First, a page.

CBGB at 50: A punk rock jewel in New York's darkened crown
BY Jonathan Wells
16th Nov 2023 Music
4 min read
Fifty years on from when CBGB opened its doors in Lower East Side, ex-Rolling Stone Press director Jonathan Wells recalls his first visit to the iconic club
The first place my English friend wanted to go when he moved to New York City in 1975 was to a club downtown that I’d never heard of.
His idea of the city was electric and expansive. Mine was more narrow—mostly confined to midtown and the Upper East Side.
I had grown up in the suburbs. The thought of venturing to the Lower East side, an area infamous for crime and danger, was terrifying. Among the kids I had gone to school with it was a warzone; one where you could lose everything.
In photographs of that era, when New York City was on the verge of bankruptcy, the neighbourhood around Bowery and Bleeker was legendary for its dilapidation.
Further east, there were whole streets of demolished buildings burned down for insurance money and dealers that sold every possible drug. Bowery was lined with fleabag hotels, winos sleeping in the streets and five-dollar prostitutes behind half-open doors.
White light, white heat
The first time we went to CBGB, it was surprising to see an almost pristine white awning stretching over the Bowery sidewalk with strange red letters on it that stood for “Country Bluegrass Blues and Other Music for Uplifting Gormandizers”.
There was no line so we walked directly through the swinging doors into a deep cavern.
Like going into a dark theatre, it took my eyes time to adjust. Once they did, I saw a long bar on my right and walls littered with glued-on handbills and posters. The ducts painted black, hanging low from the ceiling were plastered with them too.
It was as if a disaster had occurred, and the flyers displayed the names and faces of the missing.
"It was hard to believe that it was made by humans. It sounded more like machines in their death rattle"
If it took time to adjust one’s eyes. The noise coming from the other end of the club was an immediate attack. It was pure noise, not music. White Light White Heat, the title of a Velvet Underground album, described it perfectly.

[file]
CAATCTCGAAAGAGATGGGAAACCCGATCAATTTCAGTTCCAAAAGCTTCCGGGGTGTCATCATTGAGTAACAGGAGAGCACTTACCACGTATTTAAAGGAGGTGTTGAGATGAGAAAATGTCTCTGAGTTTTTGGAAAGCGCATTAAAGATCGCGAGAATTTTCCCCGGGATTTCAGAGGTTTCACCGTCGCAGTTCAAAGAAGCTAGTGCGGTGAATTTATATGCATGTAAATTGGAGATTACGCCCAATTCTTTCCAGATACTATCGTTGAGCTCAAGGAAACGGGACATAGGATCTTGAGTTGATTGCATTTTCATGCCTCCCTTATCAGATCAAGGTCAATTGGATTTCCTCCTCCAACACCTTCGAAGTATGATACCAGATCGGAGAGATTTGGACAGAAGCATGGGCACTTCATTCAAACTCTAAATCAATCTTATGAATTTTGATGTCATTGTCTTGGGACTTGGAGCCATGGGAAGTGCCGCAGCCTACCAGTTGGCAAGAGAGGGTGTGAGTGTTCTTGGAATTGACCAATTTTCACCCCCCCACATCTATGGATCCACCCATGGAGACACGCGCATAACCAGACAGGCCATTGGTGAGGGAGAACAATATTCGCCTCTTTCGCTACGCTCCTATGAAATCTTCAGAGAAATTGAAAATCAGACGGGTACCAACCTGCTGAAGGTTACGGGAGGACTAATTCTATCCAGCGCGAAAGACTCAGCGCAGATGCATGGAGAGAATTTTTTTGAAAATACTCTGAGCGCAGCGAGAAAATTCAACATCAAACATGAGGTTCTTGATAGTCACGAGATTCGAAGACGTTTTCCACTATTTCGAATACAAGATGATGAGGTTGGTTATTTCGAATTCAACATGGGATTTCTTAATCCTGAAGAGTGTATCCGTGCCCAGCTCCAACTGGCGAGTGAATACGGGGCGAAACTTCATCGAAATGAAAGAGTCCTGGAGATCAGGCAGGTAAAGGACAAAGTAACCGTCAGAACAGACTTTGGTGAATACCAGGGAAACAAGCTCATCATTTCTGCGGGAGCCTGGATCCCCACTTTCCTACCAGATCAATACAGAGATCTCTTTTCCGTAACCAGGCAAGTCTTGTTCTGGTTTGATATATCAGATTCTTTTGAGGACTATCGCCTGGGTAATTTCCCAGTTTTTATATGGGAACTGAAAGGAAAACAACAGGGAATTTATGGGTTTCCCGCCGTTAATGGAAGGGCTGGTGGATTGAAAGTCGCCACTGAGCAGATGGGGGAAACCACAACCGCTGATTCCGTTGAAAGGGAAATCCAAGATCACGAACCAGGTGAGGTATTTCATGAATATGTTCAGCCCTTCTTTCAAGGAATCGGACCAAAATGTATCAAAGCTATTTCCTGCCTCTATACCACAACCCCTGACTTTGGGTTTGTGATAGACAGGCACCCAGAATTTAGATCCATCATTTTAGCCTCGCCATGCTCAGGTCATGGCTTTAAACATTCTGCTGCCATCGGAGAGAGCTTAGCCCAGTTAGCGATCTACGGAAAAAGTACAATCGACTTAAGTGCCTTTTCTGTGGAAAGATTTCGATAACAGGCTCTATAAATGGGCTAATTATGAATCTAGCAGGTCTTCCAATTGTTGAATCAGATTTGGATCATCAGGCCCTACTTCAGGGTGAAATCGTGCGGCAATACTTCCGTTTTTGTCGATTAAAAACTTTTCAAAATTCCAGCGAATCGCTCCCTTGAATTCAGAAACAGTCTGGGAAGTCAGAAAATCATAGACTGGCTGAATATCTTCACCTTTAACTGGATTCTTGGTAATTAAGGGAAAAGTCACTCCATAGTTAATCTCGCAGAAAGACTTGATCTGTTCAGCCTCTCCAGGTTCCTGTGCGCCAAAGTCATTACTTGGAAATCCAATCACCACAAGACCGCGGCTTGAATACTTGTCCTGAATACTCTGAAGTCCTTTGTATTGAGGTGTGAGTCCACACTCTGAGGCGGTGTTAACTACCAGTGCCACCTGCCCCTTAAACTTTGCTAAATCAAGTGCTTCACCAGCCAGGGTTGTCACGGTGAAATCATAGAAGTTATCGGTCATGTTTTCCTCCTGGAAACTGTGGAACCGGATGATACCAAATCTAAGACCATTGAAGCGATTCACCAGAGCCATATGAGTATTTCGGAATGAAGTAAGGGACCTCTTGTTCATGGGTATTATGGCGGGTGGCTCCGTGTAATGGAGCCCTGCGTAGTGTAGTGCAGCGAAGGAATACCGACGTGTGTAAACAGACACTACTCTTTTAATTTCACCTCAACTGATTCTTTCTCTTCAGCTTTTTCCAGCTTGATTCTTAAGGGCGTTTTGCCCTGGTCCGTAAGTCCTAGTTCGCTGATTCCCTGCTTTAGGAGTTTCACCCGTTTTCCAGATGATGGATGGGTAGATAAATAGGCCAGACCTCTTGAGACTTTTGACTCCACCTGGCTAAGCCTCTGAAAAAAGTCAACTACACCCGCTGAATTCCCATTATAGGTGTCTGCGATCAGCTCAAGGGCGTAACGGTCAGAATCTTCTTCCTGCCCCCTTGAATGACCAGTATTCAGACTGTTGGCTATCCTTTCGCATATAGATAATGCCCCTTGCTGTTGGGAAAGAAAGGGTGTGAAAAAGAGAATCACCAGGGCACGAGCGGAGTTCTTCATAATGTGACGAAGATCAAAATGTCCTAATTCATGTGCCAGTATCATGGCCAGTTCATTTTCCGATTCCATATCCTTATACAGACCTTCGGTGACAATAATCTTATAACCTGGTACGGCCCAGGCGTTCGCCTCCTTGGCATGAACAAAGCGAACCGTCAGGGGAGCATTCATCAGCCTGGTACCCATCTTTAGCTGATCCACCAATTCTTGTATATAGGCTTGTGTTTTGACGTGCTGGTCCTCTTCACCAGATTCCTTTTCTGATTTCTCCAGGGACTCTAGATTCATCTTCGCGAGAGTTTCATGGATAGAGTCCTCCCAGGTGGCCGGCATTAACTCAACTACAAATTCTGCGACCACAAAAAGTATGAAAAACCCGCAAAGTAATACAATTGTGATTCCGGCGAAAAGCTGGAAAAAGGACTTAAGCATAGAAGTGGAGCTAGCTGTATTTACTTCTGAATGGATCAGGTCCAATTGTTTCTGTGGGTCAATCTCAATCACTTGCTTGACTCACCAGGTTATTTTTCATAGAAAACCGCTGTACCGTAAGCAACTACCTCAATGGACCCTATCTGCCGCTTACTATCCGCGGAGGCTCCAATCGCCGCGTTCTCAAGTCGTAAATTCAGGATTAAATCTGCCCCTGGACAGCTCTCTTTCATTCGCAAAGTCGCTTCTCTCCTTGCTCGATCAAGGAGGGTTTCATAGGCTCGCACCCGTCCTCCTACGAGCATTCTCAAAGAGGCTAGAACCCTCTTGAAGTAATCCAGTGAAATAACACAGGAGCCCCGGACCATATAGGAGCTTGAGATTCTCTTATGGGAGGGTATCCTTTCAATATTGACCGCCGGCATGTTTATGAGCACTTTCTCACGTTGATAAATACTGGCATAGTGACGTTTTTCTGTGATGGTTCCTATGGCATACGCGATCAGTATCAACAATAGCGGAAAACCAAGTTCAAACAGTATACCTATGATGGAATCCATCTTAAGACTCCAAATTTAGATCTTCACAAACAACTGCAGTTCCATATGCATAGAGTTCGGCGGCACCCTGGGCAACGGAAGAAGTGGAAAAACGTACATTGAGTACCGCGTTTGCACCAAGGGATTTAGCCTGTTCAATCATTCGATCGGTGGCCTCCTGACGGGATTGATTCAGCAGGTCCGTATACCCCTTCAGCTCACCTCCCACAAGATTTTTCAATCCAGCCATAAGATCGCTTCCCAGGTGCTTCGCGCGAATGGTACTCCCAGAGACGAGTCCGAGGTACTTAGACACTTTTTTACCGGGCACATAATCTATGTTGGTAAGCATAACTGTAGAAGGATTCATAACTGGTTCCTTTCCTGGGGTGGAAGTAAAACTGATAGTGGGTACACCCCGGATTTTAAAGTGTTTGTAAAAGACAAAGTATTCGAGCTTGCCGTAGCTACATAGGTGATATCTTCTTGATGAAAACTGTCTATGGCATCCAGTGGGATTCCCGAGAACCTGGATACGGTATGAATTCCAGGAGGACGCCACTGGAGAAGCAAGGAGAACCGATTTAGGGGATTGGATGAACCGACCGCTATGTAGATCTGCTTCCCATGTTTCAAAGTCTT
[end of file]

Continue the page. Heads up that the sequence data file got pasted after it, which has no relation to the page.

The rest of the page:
It was hard to believe that it was made by humans. It sounded more like machines in their death rattle.
At first, I was fascinated by it, drawn toward it. My next thought was to stand near the fire exit in case the club burst into spontaneous flames. Who could be doing this? Why?
Falling for punk rock's raw energy
My friend and I sat at a rickety table near the stage and ordered drinks. In the chaos, I was amazed that the waitress could hear what we wanted. My friend asked for two beers and the check, thinking that we would never see her again.
I could already feel my hearing becoming pained and intermittent. The first band ended their set with an explosive collapse, then picked themselves off the floor of the tiny stage and vanished. I don’t remember their name.
To restore my equilibrium, I went to the toilets in the basement. Chunks of plaster had fallen out and what remained of the walls was covered by layers of graffiti like that on the subway trains, but in a space a fraction of the size.
"There was no melody or harmony. It was intense and the intensity was its authenticity"
The other guys looked glazed, stuck open eyes popping out of their sockets. I wasn’t sure what they’d do to me if they caught me peeking. The few girls who were there wore raccoon style black eyeliner and tiny skirts over ripped stockings.
When I returned, my friend had a beatific look on his face. I asked him if he was okay and he said it was the music. He’d never heard anything like it before. It didn’t sound like music we had listened to and loved until then. There was no melody or harmony. It was intense and the intensity was its authenticity, he said. I nodded.
CBGB, the Talking Heads and a moment in history
Ten minutes later a trio walked on stage. The girl bassist was cute, the drummer clean cut. The singer stepped up to the microphone and said, “The name of this band is the Talking Heads.”
His eyes were unfocused; he looked like a preppy and spoke in a monotone. His movements were twitchy and he played guitar in a stilted manner.
When he sang the opening lyrics of “Psychokiller”, “I can’t seem to face up to the facts, I’m tense and nervous and I can’t relax,” every muscle in his face embodied the lyric.
"Cheap rent gave the music a chance to blossom like a lotus growing and flowering out of the muddiest, darkest swamp"
After that first one, the trips downtown felt like a pilgrimage. Some nights were hideous and painful. Others were sublime.
Looking back on it, I’m convinced that the club and the music that was created there couldn’t have happened in any other place.
There weren’t many neighbourhoods where apartments cost so little. The members of Talking Heads shared one on Chrystie Street, three blocks from CBGB.
Cheap rent gave the music a chance to blossom like a lotus growing and flowering out of the muddiest, darkest swamp.
The Sterns Are Listening by Jonathan Wells is available now (ZE Books, £20)
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